It’s never been easier for city-dwellers to live car-free. Transit routes are easy to plot via smartphone. Cycling is encouraged by many municipalities. Ride-hailing apps are forcing taxi companies to adapt and compete. Are car-sharing programs the final nail in the coffin for urban car ownership?
It’s often pointed out that cars are the most expensive consumer item most people will purchase. A house can retain its value or appreciate; a run-of-the-mill sedan or crossover will burn cash via depreciation, maintenance, insurance, fuel, and parking. The only worse thing you can do with your money is buy a boat.
But even for urbanites who have access to good transit and alternative transport solutions, sometimes you just need a set of wheels. Both transit and cycling can be sub-optimal, the latter depending on the weather, the former depending on the route or what you’re transporting. Getting a week’s worth of family groceries home via person-power? Sub-optimal.
So, here come car-sharing networks to fill the gap. Offering freedom from ownership, they wrap all the costs of motoring into a charge per mile and/or per hour. There are approximately 20 such enterprises across Canada, with the largest being Car2Go, a seven-year-old company built around Mercedes-Benz products, principally the Smart fortwo.
The Smart fortwo makes plenty of sense in parking-space-starved Europe, but never translated well to Canadian roads. The all-new version is actually fun to drive, but is still a slow seller. It’s being outsold by everything from the Volkswagen Beetle to the Cadillac Escalade.
However, turning the fortwo into a mobility provider suddenly makes it a practical choice. Car2go is a one-way service, meaning you can jump in a car, drive it to your destination, and then abandon ship. There are some requirements about where to park, but the company has lots set up at common final destinations, like the airport.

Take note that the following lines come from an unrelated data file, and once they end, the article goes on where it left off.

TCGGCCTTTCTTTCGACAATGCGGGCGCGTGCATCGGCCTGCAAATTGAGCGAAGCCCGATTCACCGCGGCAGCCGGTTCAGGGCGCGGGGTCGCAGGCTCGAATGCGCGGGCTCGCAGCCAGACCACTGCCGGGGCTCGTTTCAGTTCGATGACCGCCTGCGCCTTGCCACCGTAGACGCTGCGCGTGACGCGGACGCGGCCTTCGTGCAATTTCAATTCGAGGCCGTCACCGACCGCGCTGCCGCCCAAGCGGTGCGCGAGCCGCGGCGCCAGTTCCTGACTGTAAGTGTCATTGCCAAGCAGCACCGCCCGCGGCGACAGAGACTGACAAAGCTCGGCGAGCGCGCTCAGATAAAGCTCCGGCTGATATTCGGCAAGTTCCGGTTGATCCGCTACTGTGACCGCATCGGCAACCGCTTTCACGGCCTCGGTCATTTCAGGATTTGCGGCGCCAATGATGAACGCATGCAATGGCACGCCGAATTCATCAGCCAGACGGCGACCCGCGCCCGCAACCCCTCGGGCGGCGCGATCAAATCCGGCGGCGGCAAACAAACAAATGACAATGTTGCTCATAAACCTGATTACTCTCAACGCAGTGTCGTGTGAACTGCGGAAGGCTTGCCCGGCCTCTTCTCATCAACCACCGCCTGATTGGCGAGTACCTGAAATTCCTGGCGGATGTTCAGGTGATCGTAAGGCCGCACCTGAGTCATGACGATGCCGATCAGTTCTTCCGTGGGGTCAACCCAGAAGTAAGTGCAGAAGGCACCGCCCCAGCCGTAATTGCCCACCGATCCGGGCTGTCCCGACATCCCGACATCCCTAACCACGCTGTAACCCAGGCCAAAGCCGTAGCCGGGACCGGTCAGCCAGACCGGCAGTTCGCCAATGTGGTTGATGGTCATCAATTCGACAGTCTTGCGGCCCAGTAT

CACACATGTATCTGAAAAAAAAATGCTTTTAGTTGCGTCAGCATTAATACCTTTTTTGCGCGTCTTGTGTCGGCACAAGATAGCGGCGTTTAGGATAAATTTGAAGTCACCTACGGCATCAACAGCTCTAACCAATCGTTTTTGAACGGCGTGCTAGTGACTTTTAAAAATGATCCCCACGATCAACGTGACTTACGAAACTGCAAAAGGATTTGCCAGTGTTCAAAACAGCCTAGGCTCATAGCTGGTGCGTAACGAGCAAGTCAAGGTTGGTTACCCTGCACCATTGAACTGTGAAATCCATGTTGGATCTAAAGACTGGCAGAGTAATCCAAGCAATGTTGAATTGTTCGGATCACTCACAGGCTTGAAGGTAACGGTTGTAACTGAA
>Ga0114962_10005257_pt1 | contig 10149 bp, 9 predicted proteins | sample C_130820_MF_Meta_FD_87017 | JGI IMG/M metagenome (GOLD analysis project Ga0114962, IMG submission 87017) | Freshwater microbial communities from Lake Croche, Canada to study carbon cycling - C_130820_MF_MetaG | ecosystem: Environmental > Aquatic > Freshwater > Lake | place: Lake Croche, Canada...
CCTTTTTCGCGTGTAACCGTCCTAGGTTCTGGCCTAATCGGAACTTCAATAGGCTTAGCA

Setting up the service is simple. For a one-time fee of $35, I set up my account and had my driving record sent over. Since I signed up, Car2Go has reduced its costs. It now costs $5 and comes with $10 worth of driving. Vancouver members now pay $2 annually. Once approved, I downloaded the Car2Go app and logged in.
Vancouver’s dense lower mainland lends itself well to car-sharing programs. While most areas are well-served by SkyTrain, there are gaps that a one-way car-sharing service can cover easily. As an example, when I needed to visit the Mercedes-Benz truck outlet to pick up a Metris, taking a Car2Go and street-parking it out front took 15 minutes and cost around $7. Taking transit would have added an extra hour to the trip, and would’ve only been $3 cheaper.
Loading up an app pulls up a radar with each car listed in your area. You can scroll through to see each car’s details – in this case, I wanted a newer generation car – and click on it to make a reservation. I live just outside the home area that Car2Go has established in North Vancouver, so getting to the car required a short walk.
You unlock the car via the app to begin the rental, and after scanning to look for any new damage. Keys are in the vehicles, and there’s no need to worry about fuelling them, as they’re filled by the team that manages the fleet. The particular fortwo I picked up was a little low on gas, but there was enough for a quick trip.